BENEDICT – Through these crosscurrents, Benedict maintains broad popularity among Catholics: Seventy-four percent express a favorable impression of him overall. That compares to 87 percent for his long-serving predecessor, John Paul II, in 2005.

The traditionalist pope's ratings are highest among Catholics who think the Church is in touch with Catholics' views (among whom 89 percent view him favorably), who favor maintaining tradition (85 percent) and weekly churchgoers (80 percent). He's rated favorably by fewer, but still around two-thirds, of Catholics who think the church is out of touch, who favor change over tradition, or who attend Mass less often.

Benedict's favorability rating from non-Catholics is much lower, 41 percent, largely because so many non-Catholics, 32 percent, haven't formed an opinion of him. John Paul, by contrast, was viewed favorably by 61 percent of non-Catholics at the end of his papacy.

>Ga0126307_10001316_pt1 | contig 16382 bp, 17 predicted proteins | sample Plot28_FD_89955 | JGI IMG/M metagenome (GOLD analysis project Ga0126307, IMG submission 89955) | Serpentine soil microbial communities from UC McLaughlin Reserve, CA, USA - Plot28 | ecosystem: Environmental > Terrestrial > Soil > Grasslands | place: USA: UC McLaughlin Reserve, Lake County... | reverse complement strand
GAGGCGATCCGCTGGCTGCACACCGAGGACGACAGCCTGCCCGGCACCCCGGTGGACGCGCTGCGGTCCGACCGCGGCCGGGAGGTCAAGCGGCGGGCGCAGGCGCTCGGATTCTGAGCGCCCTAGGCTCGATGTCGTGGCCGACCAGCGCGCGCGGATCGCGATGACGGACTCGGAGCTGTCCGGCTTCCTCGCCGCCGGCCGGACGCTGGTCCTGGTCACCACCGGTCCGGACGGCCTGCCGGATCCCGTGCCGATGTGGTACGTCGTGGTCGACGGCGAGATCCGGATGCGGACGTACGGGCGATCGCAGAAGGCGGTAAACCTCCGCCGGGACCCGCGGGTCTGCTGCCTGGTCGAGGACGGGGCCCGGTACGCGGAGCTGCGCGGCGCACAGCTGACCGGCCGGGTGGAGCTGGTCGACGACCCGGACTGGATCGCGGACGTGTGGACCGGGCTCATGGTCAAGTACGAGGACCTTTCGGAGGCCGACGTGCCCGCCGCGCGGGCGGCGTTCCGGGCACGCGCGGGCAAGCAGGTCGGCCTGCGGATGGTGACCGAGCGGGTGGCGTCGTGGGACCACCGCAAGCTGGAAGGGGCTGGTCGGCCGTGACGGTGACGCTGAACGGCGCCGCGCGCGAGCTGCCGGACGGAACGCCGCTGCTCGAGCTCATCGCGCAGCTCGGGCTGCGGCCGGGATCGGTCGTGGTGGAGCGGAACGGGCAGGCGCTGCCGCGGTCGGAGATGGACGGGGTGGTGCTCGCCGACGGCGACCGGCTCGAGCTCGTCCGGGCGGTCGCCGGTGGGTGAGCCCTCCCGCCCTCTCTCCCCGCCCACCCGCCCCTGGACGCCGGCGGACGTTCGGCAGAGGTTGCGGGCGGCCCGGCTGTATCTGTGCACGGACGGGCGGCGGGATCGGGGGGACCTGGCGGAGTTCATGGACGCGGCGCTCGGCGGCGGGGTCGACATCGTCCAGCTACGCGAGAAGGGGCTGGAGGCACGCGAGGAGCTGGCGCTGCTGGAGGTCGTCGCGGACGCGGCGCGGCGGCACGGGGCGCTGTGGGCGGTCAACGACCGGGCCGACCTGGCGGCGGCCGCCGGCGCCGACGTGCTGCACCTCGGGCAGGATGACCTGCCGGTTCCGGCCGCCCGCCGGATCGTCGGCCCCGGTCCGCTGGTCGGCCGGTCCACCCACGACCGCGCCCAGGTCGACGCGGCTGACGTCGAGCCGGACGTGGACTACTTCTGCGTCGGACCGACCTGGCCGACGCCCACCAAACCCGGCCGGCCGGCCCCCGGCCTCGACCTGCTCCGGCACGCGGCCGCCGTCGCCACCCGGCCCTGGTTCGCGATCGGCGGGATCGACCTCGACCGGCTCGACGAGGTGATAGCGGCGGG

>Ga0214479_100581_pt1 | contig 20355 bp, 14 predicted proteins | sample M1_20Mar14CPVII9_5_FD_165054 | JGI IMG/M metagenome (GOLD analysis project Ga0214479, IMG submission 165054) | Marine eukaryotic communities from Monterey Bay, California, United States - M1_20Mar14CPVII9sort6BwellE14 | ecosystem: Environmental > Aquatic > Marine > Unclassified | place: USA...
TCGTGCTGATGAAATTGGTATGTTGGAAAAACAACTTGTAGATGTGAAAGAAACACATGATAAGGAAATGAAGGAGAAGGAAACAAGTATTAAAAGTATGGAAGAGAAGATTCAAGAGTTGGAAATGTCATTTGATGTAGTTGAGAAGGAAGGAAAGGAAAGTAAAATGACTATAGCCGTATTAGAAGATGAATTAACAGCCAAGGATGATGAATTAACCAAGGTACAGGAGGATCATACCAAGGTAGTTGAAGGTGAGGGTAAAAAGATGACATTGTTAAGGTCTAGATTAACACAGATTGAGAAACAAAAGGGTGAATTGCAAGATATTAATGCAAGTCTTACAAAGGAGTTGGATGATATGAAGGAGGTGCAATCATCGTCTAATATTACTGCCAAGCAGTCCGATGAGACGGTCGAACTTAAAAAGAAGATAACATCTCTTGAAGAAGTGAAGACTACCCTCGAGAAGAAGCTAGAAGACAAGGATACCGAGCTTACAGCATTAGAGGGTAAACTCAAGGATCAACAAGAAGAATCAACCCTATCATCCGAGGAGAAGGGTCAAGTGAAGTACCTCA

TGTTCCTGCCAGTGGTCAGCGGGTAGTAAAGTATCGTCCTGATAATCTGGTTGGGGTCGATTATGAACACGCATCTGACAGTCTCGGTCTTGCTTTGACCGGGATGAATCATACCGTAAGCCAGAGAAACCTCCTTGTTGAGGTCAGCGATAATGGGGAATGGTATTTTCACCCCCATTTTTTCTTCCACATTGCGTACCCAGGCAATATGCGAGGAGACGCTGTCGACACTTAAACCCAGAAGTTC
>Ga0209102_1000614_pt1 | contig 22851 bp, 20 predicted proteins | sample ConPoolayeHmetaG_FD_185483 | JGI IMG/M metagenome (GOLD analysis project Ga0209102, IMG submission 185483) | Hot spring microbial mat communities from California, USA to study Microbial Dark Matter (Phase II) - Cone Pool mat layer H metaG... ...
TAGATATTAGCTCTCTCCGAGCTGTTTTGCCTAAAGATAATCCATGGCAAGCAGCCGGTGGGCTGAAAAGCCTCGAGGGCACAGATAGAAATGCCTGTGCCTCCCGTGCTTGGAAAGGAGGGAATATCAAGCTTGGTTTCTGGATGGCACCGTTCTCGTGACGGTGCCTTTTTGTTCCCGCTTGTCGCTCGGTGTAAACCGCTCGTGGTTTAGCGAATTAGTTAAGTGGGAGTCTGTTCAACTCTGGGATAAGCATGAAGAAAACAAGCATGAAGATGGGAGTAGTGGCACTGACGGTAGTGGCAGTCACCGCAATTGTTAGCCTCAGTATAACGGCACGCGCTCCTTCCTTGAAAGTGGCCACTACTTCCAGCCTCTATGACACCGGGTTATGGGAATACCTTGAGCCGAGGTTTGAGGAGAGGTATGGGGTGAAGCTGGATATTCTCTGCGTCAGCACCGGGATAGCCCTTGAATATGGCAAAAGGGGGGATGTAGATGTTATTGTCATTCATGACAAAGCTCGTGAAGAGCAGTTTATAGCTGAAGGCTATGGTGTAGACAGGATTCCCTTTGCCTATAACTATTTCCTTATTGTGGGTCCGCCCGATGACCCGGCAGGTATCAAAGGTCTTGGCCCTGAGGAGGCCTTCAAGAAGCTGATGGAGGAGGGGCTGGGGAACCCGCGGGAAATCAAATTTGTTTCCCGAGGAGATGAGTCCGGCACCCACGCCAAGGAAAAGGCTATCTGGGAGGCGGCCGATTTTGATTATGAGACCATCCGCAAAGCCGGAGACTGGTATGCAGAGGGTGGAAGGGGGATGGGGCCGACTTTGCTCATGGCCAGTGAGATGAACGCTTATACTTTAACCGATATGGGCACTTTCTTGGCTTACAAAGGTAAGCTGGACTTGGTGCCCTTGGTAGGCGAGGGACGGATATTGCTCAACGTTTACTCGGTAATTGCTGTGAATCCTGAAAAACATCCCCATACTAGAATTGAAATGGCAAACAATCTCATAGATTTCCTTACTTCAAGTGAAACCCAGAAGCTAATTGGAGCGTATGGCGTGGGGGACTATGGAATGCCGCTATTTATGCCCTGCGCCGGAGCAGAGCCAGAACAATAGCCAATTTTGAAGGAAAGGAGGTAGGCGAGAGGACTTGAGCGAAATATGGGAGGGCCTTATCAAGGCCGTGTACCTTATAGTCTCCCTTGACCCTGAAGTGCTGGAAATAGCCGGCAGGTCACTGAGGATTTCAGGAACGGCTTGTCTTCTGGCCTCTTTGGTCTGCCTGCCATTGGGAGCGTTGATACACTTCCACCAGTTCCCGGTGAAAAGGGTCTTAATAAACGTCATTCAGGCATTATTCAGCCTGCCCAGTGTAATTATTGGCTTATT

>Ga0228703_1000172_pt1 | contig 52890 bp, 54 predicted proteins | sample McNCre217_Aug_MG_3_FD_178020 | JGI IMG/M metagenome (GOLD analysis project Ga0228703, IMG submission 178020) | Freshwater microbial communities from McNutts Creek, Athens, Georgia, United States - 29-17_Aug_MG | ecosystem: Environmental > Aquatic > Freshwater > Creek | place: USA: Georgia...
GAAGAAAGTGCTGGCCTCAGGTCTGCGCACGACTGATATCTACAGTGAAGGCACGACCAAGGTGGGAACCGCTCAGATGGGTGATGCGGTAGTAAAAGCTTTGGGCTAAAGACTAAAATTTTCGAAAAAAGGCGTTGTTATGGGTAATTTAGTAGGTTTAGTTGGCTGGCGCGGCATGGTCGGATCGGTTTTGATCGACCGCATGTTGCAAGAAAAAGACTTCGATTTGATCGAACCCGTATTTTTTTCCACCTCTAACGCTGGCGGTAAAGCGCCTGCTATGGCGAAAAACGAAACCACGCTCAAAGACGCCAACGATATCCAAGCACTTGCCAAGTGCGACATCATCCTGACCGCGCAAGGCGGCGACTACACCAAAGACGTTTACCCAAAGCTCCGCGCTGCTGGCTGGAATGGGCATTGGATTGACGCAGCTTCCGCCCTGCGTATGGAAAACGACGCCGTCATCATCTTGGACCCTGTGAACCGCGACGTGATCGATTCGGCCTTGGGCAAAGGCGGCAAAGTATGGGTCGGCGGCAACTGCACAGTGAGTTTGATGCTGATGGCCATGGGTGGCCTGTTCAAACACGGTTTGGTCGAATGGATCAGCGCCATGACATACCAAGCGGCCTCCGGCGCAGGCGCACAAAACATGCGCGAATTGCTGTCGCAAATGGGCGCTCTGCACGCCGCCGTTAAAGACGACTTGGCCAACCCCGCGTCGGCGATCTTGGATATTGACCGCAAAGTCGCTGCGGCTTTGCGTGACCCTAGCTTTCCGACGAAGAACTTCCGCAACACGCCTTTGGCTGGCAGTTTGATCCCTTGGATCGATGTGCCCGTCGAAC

ATTENDANCE and ALLEGIANCE – Self-reported church attendance by Catholics is up, possibly in anticipation of the pope's visit. In 2007 polls, 26-28 percent of Catholics reported attending weekly Mass; it's 41 percent in this survey.

Weekly attendance by Catholics remains below that reported by evangelical Protestants, among whom 59 percent say they attend church at least weekly. Far fewer non-evangelical Protestants, just 16 percent, report going to church on at least a weekly basis.

While Catholicism remains the single largest faith in this country, adherence is down when those who were raised in the religion are compared with those who practice it now. While 29 percent of adults were raised Catholic, 22 percent in this poll say they're Catholic now (and a steady average of 21 percent in the past year).

There's no such drop among Protestants – 43 percent were raised Protestant, 45 percent say they're Protestants now. Instead the other significant change is in the number who say they have no religion, or are agnostic or atheist – 4 percent raised that way, vs. 13 percent who now hold those views.